The Lone Ranger Review

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Over budget, over long and over here.

by Steve Withers Aug 12, 2013 at 7:48 PM

  • Movies review

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    The Lone Ranger Review
    A misguided attempt to relaunch the classic cowboy character of the Lone Ranger to a new generation results in a bloated epic that costs so much it bankrupts the producer and helps kill the genre for over a decade. If you think that opening sentence relates to the latest Johnny Depp vehicle you’d be wrong because it does in fact refer to The Legend of the Lone Ranger, the last big budget outing for the masked avenger that also resulted in box office disaster. That 1981 film became famous for a complex stunt that went horribly wrong, a leading man who has appeared in nothing else before or since and a bloated budget that delivered another Western-related bomb to the box office after the previous year’s Heaven’s Gate. The losses incurred by The Legend of the Lone Ranger hammered the final nail into the coffin of Lew Grade’s production company ITC, a coffin already waterlogged thanks to the disastrous performance of Raise the Titanic.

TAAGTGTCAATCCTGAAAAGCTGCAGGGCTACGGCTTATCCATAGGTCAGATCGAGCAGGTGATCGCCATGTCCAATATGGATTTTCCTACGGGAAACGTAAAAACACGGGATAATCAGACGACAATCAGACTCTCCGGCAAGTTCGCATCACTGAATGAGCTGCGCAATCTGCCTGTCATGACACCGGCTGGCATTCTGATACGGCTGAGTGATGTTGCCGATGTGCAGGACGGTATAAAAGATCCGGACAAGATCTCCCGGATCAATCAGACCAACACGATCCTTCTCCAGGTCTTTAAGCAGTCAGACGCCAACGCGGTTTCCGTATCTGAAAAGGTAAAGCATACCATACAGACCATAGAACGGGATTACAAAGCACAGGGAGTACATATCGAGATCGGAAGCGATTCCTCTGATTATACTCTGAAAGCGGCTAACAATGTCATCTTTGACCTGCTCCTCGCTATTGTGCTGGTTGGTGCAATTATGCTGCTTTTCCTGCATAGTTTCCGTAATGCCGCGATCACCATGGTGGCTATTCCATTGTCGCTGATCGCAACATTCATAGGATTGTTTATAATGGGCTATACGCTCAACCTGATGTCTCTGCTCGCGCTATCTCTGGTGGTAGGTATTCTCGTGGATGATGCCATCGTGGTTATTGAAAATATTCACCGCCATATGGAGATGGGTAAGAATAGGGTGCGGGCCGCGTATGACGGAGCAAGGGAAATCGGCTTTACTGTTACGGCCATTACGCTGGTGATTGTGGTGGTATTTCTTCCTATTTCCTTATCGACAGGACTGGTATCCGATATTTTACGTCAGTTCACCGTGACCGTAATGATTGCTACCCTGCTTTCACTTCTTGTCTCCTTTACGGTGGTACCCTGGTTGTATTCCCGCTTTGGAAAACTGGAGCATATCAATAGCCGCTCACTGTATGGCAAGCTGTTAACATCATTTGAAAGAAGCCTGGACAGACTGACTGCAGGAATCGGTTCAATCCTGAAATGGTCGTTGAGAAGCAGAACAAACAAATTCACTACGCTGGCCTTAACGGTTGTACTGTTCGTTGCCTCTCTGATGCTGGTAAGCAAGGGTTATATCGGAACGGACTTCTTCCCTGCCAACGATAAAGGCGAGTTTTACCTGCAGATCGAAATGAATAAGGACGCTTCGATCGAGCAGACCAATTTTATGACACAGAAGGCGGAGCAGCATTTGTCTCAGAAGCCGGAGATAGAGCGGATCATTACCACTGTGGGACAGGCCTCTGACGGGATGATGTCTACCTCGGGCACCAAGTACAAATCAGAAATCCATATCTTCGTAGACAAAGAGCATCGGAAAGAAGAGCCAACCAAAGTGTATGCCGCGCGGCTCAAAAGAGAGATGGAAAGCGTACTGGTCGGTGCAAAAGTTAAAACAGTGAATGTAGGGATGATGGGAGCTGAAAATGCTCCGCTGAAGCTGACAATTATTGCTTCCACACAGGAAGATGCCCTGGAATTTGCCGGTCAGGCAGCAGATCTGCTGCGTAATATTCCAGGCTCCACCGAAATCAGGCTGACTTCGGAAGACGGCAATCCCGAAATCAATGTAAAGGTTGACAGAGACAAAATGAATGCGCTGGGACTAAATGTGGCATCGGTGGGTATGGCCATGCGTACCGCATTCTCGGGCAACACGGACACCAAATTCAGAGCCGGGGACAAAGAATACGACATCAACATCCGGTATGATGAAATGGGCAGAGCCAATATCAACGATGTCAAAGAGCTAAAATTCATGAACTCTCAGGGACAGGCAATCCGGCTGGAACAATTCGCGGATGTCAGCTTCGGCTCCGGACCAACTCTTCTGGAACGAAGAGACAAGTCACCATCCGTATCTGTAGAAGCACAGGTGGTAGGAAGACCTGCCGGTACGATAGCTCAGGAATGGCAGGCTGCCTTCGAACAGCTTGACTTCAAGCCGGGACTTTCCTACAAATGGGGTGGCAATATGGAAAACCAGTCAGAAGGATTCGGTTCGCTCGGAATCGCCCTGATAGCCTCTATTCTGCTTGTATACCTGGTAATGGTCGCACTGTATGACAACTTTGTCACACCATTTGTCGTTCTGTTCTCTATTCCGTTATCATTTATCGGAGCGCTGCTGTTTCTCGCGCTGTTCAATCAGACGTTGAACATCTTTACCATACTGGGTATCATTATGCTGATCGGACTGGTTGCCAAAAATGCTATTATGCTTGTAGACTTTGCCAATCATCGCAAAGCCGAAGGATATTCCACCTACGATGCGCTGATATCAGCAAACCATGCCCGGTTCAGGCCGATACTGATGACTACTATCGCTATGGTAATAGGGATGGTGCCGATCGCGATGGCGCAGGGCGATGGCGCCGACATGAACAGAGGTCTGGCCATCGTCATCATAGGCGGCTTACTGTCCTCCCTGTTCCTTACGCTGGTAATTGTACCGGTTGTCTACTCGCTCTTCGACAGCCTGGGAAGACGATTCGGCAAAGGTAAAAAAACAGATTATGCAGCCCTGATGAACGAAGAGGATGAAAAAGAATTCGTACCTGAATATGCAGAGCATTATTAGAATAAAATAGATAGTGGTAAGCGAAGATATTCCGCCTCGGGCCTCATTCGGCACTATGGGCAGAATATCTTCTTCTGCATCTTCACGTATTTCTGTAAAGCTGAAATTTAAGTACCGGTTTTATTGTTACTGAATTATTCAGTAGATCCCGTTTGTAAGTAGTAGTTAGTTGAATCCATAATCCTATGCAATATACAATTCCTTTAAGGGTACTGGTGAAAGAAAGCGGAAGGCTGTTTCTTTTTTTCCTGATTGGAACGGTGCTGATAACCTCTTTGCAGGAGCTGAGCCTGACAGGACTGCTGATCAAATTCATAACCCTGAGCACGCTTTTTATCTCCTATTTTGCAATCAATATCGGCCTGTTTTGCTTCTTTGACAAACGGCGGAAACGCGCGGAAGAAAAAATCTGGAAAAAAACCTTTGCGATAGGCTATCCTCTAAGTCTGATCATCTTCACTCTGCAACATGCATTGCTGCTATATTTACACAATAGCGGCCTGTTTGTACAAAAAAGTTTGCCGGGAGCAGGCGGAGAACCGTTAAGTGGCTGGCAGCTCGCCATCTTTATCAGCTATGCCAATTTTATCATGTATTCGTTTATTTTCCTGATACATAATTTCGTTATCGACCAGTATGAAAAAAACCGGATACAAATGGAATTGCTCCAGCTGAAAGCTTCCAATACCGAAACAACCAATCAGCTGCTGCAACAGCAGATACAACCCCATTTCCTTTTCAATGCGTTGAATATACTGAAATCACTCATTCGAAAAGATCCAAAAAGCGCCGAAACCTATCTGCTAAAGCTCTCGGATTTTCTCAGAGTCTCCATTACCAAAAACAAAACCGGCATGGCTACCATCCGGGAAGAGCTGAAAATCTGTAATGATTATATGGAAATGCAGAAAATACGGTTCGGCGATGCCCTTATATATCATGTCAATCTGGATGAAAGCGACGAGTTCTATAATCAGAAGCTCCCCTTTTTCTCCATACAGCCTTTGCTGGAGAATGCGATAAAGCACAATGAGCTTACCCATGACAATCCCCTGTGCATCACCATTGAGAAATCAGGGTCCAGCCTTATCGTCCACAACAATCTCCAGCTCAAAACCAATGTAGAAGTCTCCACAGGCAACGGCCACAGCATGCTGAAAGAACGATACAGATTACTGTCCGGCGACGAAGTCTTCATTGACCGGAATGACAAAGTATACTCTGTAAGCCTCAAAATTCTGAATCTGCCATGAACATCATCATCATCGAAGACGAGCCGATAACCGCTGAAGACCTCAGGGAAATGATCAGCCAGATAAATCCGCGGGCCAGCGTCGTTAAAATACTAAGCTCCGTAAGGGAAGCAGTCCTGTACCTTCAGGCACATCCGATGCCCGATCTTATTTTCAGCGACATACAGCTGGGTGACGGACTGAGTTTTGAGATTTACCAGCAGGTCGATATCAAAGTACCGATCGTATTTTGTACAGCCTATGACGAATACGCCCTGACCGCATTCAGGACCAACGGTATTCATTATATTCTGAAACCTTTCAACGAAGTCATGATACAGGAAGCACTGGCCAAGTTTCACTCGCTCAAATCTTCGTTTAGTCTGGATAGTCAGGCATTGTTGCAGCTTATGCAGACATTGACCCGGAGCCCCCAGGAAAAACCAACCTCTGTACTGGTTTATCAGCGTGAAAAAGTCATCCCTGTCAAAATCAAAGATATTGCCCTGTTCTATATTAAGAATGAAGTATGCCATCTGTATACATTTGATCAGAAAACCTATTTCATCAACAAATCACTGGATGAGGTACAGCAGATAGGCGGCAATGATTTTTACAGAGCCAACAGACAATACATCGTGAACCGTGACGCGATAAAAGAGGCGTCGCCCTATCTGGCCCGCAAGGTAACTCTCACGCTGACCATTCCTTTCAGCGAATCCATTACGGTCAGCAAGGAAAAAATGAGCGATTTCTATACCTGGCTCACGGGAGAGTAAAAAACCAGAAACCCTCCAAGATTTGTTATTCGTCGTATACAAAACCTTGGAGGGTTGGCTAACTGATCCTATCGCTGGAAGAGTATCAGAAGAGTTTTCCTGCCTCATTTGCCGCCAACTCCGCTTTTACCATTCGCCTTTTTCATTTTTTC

Disney should really try and learn from the disasters of past, then perhaps they wouldn’t be doomed to repeat them. It’s hard to know exactly where the blame lies for The Lone Ranger, it’s so misguided that it’s a miracle the film ever got the green light. Whilst it is unfair to criticise a film purely on the basis of its budget, you have to wonder how anyone can think spending $215 million on a Western was a good idea. In fact it starts to look like utter lunacy once you add in the $175 million that Disney spent on marketing because at a total cost of nearly $400 million, The Lone Ranger would need to take about $800 million worldwide just to break even! Westerns rarely make money in the States and never sell well in the international market. The brilliant idea was obviously to use the creative team behind The Pirates of the Caribbean - star Depp, producer Jerry Bruckheimer, director Gore Verbinski and writers Ted Elliott and Terry Rossio - to create a new money-spinning franchise for the studio. The plan imploded and Disney have already written off $150 million after The Lone Ranger unsurprisingly failed to trouble the US box office.